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Boys Can’t Sew

It happened again!

At the market last weekend someone approached my stall and showed an interest in my Sew Together Dolls. They appreciated the concept, the design of the animals and multicultural people. They loved the step-by-step visual instructions to encourage children to be involved. And then she said ‘But I only have boys’. Seriously?

How did this happen?

A little bit of history. The invention of the domestic sewing machine was a fabulous thing. Sewing became an activity that anyone could do at home. It was, of course, heavily marketed as a tool to assist women and so it became associated with domestic labour. Exclusively a female activity of course! There’s no logic to it of course. Before making clothes could be done at home it was the job of tailors who were usually male. There are countless examples of male fashion designers. Fortunately, times are moving on rapidly and the world is beginning to realise that attaching gender to activities makes no sense. It limits us and in this case, it limits boys and stops them from learning in a field that is steeped in rich knowledge about design, materials and valuable skills.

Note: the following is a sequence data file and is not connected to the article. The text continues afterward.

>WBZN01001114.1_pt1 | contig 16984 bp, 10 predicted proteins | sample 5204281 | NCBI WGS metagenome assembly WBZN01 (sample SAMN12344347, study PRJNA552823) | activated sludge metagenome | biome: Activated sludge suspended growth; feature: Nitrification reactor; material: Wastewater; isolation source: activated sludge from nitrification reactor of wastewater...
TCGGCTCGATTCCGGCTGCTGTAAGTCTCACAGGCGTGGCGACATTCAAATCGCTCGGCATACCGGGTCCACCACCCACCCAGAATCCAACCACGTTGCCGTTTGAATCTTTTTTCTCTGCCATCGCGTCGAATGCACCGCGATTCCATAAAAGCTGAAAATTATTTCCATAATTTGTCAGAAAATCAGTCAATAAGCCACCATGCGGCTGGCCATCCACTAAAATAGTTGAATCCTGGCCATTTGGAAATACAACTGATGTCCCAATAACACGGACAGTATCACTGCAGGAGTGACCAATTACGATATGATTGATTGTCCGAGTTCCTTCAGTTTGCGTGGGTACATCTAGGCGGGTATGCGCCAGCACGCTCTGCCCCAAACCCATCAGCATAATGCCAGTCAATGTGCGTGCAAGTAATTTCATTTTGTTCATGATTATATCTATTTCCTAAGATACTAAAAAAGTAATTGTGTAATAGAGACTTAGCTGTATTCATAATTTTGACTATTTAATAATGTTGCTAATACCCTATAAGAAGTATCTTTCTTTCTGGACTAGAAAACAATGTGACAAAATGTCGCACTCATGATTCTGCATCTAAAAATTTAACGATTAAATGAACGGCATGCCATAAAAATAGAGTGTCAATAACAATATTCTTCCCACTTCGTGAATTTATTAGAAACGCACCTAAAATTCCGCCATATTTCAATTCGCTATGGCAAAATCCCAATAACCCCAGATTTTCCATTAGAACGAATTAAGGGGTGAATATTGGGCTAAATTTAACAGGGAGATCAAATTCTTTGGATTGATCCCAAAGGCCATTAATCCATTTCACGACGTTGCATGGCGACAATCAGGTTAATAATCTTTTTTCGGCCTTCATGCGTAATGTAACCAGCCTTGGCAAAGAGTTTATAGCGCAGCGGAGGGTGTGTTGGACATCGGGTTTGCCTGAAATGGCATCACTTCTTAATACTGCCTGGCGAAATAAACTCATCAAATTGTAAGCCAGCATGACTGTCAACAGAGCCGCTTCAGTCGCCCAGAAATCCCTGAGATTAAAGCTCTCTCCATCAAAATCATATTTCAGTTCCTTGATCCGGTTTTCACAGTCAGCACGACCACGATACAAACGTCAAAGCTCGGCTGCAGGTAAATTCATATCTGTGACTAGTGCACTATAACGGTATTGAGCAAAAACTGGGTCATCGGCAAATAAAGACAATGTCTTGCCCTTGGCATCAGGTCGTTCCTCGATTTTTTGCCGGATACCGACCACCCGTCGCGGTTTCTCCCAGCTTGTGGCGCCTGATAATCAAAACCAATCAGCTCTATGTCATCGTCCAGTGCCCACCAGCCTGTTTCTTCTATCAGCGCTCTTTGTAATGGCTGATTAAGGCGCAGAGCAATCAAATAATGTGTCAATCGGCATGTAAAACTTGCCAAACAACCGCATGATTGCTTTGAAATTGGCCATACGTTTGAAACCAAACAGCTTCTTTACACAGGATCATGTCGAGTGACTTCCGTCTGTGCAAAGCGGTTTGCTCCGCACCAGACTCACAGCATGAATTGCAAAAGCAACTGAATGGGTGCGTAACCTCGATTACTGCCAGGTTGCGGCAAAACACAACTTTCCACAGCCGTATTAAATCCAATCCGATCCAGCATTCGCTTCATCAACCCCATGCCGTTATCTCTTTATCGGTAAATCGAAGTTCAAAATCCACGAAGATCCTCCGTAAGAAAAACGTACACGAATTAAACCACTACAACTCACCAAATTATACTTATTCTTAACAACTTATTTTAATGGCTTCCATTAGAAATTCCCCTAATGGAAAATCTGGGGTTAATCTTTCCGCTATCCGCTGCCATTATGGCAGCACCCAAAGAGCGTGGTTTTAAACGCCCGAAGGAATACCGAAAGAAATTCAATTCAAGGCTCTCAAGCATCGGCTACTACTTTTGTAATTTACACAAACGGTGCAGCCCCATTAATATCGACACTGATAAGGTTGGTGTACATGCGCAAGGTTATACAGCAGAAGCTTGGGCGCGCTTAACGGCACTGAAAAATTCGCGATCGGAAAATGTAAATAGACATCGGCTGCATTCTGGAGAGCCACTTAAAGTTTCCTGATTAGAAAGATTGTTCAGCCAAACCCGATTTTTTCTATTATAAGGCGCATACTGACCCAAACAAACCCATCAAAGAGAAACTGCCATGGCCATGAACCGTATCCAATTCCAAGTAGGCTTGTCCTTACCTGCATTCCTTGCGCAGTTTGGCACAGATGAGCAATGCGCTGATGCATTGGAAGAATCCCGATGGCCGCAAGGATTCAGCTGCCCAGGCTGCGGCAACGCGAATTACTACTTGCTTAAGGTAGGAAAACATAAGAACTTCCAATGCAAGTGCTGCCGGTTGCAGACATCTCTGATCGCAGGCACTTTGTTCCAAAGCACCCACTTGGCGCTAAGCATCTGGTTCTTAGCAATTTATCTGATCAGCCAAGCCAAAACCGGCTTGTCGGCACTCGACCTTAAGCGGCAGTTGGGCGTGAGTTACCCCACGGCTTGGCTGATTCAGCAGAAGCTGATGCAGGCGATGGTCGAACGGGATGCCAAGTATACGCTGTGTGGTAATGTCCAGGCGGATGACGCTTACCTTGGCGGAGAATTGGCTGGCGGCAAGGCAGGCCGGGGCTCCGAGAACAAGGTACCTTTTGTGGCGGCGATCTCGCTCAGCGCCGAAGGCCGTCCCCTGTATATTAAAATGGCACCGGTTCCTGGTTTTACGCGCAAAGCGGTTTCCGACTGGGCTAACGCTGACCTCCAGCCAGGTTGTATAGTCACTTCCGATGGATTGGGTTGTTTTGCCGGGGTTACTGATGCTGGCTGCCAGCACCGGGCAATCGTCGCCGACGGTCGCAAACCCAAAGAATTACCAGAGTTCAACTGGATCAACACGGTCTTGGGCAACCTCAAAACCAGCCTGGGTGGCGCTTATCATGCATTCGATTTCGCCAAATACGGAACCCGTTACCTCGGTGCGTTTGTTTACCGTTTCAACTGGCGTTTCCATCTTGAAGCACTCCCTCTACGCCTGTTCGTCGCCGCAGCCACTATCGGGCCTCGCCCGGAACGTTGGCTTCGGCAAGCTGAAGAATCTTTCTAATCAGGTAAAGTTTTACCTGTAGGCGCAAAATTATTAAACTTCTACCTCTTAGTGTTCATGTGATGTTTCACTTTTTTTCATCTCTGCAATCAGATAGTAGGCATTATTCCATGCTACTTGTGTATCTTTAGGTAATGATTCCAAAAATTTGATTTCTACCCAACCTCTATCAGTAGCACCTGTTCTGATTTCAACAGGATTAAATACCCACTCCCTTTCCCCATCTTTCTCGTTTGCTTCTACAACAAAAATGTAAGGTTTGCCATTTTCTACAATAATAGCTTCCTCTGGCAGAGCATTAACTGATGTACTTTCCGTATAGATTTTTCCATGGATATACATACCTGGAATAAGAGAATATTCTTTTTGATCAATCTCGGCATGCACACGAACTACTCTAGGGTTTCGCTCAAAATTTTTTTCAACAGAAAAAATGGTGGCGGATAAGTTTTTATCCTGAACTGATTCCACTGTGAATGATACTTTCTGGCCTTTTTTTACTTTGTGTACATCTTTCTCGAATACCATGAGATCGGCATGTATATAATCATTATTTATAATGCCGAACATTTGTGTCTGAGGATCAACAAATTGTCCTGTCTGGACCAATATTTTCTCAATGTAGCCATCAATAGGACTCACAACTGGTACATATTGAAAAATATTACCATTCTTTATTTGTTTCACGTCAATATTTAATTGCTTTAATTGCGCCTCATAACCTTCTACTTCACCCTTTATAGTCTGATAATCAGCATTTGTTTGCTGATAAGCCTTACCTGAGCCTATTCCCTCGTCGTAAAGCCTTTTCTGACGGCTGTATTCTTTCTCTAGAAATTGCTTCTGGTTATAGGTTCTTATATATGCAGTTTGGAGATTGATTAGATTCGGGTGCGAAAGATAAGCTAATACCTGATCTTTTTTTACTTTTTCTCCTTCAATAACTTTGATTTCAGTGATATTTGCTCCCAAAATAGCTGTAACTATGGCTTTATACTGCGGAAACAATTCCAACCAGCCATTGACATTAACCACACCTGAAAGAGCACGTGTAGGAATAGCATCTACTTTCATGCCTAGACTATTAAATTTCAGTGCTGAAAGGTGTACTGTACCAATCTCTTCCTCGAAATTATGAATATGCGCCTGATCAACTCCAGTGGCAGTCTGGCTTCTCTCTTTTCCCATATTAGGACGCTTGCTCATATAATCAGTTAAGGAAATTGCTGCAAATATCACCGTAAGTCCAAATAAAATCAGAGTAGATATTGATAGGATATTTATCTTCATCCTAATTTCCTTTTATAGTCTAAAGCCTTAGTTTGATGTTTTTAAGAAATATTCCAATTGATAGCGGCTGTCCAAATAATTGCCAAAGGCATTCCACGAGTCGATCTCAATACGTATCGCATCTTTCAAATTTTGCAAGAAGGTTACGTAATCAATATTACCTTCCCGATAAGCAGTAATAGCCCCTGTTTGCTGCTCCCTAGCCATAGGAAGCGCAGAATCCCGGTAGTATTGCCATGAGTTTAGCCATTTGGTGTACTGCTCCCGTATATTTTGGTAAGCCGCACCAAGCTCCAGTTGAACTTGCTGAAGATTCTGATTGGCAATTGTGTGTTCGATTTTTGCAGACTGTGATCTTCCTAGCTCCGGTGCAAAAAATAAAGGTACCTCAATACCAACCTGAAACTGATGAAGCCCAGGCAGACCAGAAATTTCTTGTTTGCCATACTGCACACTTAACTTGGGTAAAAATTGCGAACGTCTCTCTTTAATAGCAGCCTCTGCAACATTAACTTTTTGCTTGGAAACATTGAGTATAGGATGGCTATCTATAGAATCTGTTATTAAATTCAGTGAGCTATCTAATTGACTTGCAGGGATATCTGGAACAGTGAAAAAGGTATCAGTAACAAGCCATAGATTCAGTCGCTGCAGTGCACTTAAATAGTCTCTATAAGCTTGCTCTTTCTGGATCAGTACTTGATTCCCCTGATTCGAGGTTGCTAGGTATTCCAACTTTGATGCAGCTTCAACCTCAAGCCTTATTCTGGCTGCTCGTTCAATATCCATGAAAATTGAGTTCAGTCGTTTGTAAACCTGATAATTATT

What are we afraid of?

Modern sewists have been working hard to break down the entrenched gender stereotypes around domestic sewing. The pandemic led to a massive rise in sewing machine sales and the popularity of independent sewing pattern makers. This article in the New York Times describes how some men are attempting to break gender stereotypes through sewing clothes. It also describes how sewing can be used to advocate body acceptance and sustainability. Fast fashion is a massive contributor to pollution and climate change. All these issues are incredibly valuable in teaching young people. So why do we limit it or diminish learning about it?

Sewing has it all.

Schools are often looking for activities that bridge different curricular areas and are project-based. We learn because the activity gives us a purpose and we can see possibilities in it for ourselves. It doesn’t have to be about making clothes. It’s about understanding materials, and how they’re manufactured and put together for artistic expression or for functional purposes.

Just for the fun of it.

Aside from the fact that it’s a good thing to teach all children how to sew, why not do it just for the fun of it? My sewing kits are designed to be simple, easy to complete but also engaging. We don’t always have to be consciously breaking down gender norms or teaching kids how to save the planet by making their own clothes. Why not just start with a project just for the fun of it?